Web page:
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Alert levels raised as Bogoslof volcano spits another ash cloud to 35,000 feet

  • Author: Chris Klint
  • Updated: January 9, 2017
  • Published January 9, 2017

Two new eruptions at Bogoslof volcano in the Aleutian Islands overnight Sunday sent up an ash cloud that was spotted near the Pribilof Islands on Monday morning.

The Alaska Volcano Observatory said in an update early Monday that the volcano, roughly 60 miles west of Unalaska, erupted over the course of about half an hour beginning around 10:30 p.m. Bogoslof has been periodically erupting since mid-December, but prevailing winds have carried ash above the Bering Sea rather than over land.

"Seismic data suggest two strong eruptive pulses within that period…consistent with two distinct volcanic clouds observed in satellite images," AVO staff wrote. "The second cloud is larger and reached as high as 35,000 feet (above sea level). Winds are blowing the volcanic clouds to the northwest."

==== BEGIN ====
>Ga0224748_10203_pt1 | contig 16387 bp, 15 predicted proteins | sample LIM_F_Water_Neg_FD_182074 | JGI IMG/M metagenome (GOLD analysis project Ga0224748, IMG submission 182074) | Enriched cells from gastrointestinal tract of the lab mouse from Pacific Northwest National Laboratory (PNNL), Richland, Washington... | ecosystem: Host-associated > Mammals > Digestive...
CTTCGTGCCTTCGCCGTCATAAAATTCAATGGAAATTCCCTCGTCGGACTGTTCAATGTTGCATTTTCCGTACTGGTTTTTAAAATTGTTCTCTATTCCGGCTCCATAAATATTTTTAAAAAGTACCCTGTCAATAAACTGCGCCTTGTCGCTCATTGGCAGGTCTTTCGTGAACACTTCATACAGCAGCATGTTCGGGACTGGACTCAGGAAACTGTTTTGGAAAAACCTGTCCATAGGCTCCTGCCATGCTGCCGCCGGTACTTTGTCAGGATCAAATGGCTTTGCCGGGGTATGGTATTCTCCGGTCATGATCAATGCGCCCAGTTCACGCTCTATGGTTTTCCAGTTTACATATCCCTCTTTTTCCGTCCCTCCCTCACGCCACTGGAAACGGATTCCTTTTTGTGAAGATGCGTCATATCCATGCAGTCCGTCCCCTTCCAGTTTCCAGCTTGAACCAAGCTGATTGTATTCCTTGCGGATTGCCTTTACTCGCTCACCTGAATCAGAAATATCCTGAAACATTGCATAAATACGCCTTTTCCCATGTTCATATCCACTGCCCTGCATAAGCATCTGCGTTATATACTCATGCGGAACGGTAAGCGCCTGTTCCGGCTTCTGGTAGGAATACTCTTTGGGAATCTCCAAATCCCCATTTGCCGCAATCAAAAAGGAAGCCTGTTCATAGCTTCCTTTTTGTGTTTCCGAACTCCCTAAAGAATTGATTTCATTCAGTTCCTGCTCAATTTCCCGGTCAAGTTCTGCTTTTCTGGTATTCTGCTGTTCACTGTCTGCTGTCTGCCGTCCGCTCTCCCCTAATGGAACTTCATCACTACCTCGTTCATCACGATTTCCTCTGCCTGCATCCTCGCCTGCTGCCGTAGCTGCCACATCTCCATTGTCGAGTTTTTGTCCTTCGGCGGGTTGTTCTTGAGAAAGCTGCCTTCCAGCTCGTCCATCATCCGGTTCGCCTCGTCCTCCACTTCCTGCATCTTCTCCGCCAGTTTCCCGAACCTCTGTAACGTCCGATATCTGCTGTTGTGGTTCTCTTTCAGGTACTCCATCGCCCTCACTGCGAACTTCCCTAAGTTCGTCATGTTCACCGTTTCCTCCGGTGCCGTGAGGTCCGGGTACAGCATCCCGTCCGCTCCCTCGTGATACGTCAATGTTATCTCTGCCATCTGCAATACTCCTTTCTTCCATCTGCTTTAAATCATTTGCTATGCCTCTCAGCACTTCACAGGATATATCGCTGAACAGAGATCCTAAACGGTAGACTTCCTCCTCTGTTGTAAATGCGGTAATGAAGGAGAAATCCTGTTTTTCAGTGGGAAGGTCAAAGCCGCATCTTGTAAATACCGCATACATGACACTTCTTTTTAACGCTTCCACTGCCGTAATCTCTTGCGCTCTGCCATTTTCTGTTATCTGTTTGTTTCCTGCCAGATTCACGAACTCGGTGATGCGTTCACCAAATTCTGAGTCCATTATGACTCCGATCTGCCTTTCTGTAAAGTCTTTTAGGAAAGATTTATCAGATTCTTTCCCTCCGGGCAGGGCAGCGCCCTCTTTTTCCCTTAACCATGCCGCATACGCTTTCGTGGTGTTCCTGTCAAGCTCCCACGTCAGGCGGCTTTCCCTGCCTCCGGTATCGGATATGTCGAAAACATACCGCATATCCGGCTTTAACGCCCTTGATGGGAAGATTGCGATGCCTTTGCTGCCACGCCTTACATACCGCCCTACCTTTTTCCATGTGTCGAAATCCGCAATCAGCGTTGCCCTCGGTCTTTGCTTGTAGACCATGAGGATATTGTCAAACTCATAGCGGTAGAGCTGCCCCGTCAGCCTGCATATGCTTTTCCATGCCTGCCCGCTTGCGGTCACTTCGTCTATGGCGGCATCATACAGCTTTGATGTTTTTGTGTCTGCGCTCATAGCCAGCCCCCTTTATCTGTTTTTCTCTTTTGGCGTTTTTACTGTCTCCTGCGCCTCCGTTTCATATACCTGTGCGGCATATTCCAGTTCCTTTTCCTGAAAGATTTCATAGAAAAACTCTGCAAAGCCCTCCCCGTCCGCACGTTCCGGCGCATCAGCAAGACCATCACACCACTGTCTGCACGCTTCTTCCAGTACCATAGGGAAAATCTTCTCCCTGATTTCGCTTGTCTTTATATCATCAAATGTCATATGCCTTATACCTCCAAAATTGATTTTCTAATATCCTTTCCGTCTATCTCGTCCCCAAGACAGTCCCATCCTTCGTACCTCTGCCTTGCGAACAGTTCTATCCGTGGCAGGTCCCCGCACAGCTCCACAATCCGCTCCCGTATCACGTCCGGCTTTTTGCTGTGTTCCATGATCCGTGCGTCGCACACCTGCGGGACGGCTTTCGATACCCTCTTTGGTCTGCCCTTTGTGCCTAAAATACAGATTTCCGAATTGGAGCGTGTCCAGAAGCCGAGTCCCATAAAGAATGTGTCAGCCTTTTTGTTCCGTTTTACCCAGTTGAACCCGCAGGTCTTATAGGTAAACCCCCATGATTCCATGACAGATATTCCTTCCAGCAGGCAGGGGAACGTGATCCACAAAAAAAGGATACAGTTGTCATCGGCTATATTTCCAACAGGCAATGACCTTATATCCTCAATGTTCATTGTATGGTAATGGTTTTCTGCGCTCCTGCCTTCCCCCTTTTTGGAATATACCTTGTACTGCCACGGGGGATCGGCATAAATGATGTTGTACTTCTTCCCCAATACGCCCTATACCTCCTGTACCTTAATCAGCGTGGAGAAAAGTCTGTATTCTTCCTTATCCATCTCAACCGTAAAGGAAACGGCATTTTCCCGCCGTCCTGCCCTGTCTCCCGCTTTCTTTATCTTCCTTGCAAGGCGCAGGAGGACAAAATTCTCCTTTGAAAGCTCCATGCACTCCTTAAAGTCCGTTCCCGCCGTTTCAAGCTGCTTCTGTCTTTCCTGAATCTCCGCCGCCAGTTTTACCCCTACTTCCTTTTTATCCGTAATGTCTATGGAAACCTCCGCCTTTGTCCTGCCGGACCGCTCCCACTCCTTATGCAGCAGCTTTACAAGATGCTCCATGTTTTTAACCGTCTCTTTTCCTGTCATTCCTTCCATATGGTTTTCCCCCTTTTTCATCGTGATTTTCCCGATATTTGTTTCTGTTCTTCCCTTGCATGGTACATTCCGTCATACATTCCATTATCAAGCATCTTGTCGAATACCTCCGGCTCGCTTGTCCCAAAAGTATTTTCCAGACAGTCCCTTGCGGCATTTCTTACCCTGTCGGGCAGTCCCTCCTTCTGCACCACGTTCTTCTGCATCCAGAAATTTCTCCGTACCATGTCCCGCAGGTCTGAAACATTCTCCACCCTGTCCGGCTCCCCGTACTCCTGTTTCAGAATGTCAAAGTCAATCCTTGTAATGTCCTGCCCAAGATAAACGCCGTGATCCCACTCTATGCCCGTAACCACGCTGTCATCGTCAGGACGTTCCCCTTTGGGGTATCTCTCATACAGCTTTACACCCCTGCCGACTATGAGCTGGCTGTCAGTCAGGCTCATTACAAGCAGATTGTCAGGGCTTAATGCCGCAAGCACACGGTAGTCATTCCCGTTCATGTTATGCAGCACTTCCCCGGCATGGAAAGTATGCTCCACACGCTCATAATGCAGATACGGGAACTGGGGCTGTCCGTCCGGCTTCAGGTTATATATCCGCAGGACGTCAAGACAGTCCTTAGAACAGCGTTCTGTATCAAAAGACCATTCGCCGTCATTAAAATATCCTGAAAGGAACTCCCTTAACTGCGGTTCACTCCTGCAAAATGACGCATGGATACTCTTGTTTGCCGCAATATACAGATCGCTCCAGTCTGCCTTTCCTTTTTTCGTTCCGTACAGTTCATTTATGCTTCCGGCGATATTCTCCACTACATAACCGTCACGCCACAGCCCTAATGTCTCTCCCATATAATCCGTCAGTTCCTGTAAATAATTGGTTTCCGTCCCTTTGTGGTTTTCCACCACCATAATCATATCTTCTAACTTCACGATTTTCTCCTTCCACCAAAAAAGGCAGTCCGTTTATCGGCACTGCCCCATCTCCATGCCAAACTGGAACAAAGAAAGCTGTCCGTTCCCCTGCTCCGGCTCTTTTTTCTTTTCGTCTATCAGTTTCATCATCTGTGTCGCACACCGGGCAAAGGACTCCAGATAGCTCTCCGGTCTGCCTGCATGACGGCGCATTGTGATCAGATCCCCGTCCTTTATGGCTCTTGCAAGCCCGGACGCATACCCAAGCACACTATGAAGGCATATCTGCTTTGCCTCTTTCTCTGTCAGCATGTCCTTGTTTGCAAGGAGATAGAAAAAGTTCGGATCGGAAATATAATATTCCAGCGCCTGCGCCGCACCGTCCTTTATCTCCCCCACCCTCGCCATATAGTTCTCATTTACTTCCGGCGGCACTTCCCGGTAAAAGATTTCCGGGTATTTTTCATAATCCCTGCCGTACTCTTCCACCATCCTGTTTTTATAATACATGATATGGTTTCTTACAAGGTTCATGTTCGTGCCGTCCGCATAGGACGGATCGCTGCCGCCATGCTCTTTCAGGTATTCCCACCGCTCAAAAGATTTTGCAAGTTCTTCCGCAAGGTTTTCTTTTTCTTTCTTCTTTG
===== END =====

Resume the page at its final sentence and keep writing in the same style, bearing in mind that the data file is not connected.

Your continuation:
Anchorage-based National Weather Service meteorologists said a sighting of the ash cloud was reported to the Alaska Aviation Weather Unit at about 7:30 a.m. Monday. The pilot who sent in the report, flying west of St. Paul in the Pribilof Islands, confirmed the estimated height of the cloud at 35,000 feet.

Sunday's eruptions raised the aviation color code at Bogoslof to red, the observatory's highest level.

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